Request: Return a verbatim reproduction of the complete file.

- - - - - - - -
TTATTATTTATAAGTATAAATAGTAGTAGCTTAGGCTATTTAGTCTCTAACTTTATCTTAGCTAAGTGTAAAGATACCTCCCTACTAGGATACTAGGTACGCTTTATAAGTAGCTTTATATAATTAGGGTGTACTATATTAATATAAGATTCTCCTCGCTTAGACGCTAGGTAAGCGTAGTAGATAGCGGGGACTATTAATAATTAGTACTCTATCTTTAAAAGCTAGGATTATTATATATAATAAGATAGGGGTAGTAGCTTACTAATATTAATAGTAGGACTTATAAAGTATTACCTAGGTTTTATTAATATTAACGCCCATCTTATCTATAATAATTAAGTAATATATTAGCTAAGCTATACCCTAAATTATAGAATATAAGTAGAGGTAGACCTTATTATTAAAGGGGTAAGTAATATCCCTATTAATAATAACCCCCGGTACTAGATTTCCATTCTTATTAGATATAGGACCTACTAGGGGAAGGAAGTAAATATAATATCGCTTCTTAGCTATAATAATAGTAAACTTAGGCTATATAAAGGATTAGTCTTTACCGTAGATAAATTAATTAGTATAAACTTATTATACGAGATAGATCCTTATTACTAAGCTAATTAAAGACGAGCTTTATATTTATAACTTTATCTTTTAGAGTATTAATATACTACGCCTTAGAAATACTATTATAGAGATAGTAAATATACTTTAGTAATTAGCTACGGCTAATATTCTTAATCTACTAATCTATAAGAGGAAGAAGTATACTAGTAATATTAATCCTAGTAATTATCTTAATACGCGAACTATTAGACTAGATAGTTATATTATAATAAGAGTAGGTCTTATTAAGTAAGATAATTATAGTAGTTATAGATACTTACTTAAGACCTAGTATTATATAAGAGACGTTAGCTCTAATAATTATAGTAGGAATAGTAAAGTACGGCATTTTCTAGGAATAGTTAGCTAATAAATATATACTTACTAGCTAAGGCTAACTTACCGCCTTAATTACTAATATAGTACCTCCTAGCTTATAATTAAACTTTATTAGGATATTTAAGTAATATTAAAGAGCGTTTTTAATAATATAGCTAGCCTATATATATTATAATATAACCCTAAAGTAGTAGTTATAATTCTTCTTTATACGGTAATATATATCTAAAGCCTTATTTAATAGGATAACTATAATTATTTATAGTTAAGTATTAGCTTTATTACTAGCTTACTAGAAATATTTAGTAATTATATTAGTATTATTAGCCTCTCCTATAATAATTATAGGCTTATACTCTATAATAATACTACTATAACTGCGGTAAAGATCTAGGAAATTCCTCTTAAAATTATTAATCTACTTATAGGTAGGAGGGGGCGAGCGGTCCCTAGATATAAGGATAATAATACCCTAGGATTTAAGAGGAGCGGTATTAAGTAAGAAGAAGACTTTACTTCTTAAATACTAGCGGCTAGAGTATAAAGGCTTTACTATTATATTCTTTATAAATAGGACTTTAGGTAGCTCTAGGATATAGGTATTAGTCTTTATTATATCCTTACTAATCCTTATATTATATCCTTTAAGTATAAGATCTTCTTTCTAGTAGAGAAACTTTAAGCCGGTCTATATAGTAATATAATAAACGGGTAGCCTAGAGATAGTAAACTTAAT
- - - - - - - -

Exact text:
TTATTATTTATAAGTATAAATAGTAGTAGCTTAGGCTATTTAGTCTCTAACTTTATCTTAGCTAAGTGTAAAGATACCTCCCTACTAGGATACTAGGTACGCTTTATAAGTAGCTTTATATAATTAGGGTGTACTATATTAATATAAGATTCTCCTCGCTTAGACGCTAGGTAAGCGTAGTAGATAGCGGGGACTATTAATAATTAGTACTCTATCTTTAAAAGCTAGGATTATTATATATAATAAGATAGGGGTAGTAGCTTACTAATATTAATAGTAGGACTTATAAAGTATTACCTAGGTTTTATTAATATTAACGCCCATCTTATCTATAATAATTAAGTAATATATTAGCTAAGCTATACCCTAAATTATAGAATATAAGTAGAGGTAGACCTTATTATTAAAGGGGTAAGTAATATCCCTATTAATAATAACCCCCGGTACTAGATTTCCATTCTTATTAGATATAGGACCTACTAGGGGAAGGAAGTAAATATAATATCGCTTCTTAGCTATAATAATAGTAAACTTAGGCTATATAAAGGATTAGTCTTTACCGTAGATAAATTAATTAGTATAAACTTATTATACGAGATAGATCCTTATTACTAAGCTAATTAAAGACGAGCTTTATATTTATAACTTTATCTTTTAGAGTATTAATATACTACGCCTTAGAAATACTATTATAGAGATAGTAAATATACTTTAGTAATTAGCTACGGCTAATATTCTTAATCTACTAATCTATAAGAGGAAGAAGTATACTAGTAATATTAATCCTAGTAATTATCTTAATACGCGAACTATTAGACTAGATAGTTATATTATAATAAGAGTAGGTCTTATTAAGTAAGATAATTATAGTAGTTATAGATACTTACTTAAGACCTAGTATTATATAAGAGACGTTAGCTCTAATAATTATAGTAGGAATAGTAAAGTACGGCATTTTCTAGGAATAGTTAGCTAATAAATATATACTTACTAGCTAAGGCTAACTTACCGCCTTAATTACTAATATAGTACCTCCTAGCTTATAATTAAACTTTATTAGGATATTTAAGTAATATTAAAGAGCGTTTTTAATAATATAGCTAGCCTATATATATTATAATATAACCCTAAAGTAGTAGTTATAATTCTTCTTTATACGGTAATATATATCTAAAGCCTTATTTAATAGGATAACTATAATTATTTATAGTTAAGTATTAGCTTTATTACTAGCTTACTAGAAATATTTAGTAATTATATTAGTATTATTAGCCTCTCCTATAATAATTATAGGCTTATACTCTATAATAATACTACTATAACTGCGGTAAAGATCTAGGAAATTCCTCTTAAAATTATTAATCTACTTATAGGTAGGAGGGGGCGAGCGGTCCCTAGATATAAGGATAATAATACCCTAGGATTTAAGAGGAGCGGTATTAAGTAAGAAGAAGACTTTACTTCTTAAATACTAGCGGCTAGAGTATAAAGGCTTTACTATTATATTCTTTATAAATAGGACTTTAGGTAGCTCTAGGATATAGGTATTAGTCTTTATTATATCCTTACTAATCCTTATATTATATCCTTTAAGTATAAGATCTTCTTTCTAGTAGAGAAACTTTAAGCCGGTCTATATAGTAATATAATAAACGGGTAGCCTAGAGATAGTAAACTTAAT